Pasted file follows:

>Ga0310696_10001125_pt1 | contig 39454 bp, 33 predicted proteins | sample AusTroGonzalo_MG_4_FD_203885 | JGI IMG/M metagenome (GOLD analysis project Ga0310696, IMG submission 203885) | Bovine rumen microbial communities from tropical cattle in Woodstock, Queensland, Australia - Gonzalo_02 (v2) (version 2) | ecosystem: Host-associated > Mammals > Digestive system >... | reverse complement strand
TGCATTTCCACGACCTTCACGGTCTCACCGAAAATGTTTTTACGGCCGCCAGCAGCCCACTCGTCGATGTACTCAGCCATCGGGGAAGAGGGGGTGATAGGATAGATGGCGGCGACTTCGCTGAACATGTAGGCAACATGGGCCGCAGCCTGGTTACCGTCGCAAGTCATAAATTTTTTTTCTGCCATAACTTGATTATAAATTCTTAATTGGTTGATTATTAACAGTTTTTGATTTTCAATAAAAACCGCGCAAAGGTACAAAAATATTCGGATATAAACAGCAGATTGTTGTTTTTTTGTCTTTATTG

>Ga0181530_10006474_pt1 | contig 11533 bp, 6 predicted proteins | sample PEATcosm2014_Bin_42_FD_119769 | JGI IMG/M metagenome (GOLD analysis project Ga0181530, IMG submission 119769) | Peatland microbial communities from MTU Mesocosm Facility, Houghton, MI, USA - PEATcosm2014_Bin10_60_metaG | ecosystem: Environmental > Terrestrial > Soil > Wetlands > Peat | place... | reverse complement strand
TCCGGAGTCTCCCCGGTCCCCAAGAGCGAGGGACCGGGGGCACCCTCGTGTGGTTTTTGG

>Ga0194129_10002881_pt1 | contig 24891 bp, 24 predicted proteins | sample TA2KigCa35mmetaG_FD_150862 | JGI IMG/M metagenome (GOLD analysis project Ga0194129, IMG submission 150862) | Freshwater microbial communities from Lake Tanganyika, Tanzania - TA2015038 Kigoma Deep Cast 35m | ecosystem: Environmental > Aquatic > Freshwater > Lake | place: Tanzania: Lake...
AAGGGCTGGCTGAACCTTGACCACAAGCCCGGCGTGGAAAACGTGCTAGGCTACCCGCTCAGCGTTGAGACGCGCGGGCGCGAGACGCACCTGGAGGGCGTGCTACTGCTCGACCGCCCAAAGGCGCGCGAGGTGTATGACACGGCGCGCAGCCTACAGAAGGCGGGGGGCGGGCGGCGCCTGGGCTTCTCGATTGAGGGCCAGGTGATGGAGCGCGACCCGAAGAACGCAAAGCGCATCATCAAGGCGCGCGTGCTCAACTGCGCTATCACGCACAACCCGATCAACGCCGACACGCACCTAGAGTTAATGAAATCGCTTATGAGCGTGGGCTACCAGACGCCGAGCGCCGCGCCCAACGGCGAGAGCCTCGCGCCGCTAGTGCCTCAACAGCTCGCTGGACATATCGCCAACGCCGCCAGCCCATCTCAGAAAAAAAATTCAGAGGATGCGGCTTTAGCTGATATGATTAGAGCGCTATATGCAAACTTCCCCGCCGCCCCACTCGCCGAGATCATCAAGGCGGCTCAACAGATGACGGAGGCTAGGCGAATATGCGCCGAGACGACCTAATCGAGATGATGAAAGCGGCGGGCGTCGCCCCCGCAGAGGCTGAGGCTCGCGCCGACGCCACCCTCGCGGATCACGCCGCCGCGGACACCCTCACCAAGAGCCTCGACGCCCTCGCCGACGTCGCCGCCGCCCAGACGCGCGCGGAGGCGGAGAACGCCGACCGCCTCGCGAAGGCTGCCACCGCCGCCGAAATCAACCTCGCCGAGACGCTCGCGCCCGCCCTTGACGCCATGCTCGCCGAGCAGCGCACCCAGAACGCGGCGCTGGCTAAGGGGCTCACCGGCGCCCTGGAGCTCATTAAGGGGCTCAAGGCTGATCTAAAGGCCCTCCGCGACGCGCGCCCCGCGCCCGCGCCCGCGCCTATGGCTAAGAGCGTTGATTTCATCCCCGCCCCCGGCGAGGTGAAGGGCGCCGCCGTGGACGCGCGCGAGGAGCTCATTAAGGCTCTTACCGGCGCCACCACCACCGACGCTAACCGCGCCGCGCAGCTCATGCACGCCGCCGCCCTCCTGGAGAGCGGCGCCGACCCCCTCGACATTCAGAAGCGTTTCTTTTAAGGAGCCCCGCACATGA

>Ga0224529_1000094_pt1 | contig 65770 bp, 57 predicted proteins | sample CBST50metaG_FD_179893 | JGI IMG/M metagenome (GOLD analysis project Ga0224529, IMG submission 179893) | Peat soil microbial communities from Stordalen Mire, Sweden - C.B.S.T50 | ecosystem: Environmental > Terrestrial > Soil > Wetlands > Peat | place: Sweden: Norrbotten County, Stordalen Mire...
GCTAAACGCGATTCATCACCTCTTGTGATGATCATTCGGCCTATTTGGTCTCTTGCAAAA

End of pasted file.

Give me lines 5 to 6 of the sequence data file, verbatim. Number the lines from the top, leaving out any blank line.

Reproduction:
>Ga0194129_10002881_pt1 | contig 24891 bp, 24 predicted proteins | sample TA2KigCa35mmetaG_FD_150862 | JGI IMG/M metagenome (GOLD analysis project Ga0194129, IMG submission 150862) | Freshwater microbial communities from Lake Tanganyika, Tanzania - TA2015038 Kigoma Deep Cast 35m | ecosystem: Environmental > Aquatic > Freshwater > Lake | place: Tanzania: Lake...
AAGGGCTGGCTGAACCTTGACCACAAGCCCGGCGTGGAAAACGTGCTAGGCTACCCGCTCAGCGTTGAGACGCGCGGGCGCGAGACGCACCTGGAGGGCGTGCTACTGCTCGACCGCCCAAAGGCGCGCGAGGTGTATGACACGGCGCGCAGCCTACAGAAGGCGGGGGGCGGGCGGCGCCTGGGCTTCTCGATTGAGGGCCAGGTGATGGAGCGCGACCCGAAGAACGCAAAGCGCATCATCAAGGCGCGCGTGCTCAACTGCGCTATCACGCACAACCCGATCAACGCCGACACGCACCTAGAGTTAATGAAATCGCTTATGAGCGTGGGCTACCAGACGCCGAGCGCCGCGCCCAACGGCGAGAGCCTCGCGCCGCTAGTGCCTCAACAGCTCGCTGGACATATCGCCAACGCCGCCAGCCCATCTCAGAAAAAAAATTCAGAGGATGCGGCTTTAGCTGATATGATTAGAGCGCTATATGCAAACTTCCCCGCCGCCCCACTCGCCGAGATCATCAAGGCGGCTCAACAGATGACGGAGGCTAGGCGAATATGCGCCGAGACGACCTAATCGAGATGATGAAAGCGGCGGGCGTCGCCCCCGCAGAGGCTGAGGCTCGCGCCGACGCCACCCTCGCGGATCACGCCGCCGCGGACACCCTCACCAAGAGCCTCGACGCCCTCGCCGACGTCGCCGCCGCCCAGACGCGCGCGGAGGCGGAGAACGCCGACCGCCTCGCGAAGGCTGCCACCGCCGCCGAAATCAACCTCGCCGAGACGCTCGCGCCCGCCCTTGACGCCATGCTCGCCGAGCAGCGCACCCAGAACGCGGCGCTGGCTAAGGGGCTCACCGGCGCCCTGGAGCTCATTAAGGGGCTCAAGGCTGATCTAAAGGCCCTCCGCGACGCGCGCCCCGCGCCCGCGCCCGCGCCTATGGCTAAGAGCGTTGATTTCATCCCCGCCCCCGGCGAGGTGAAGGGCGCCGCCGTGGACGCGCGCGAGGAGCTCATTAAGGCTCTTACCGGCGCCACCACCACCGACGCTAACCGCGCCGCGCAGCTCATGCACGCCGCCGCCCTCCTGGAGAGCGGCGCCGACCCCCTCGACATTCAGAAGCGTTTCTTTTAAGGAGCCCCGCACATGA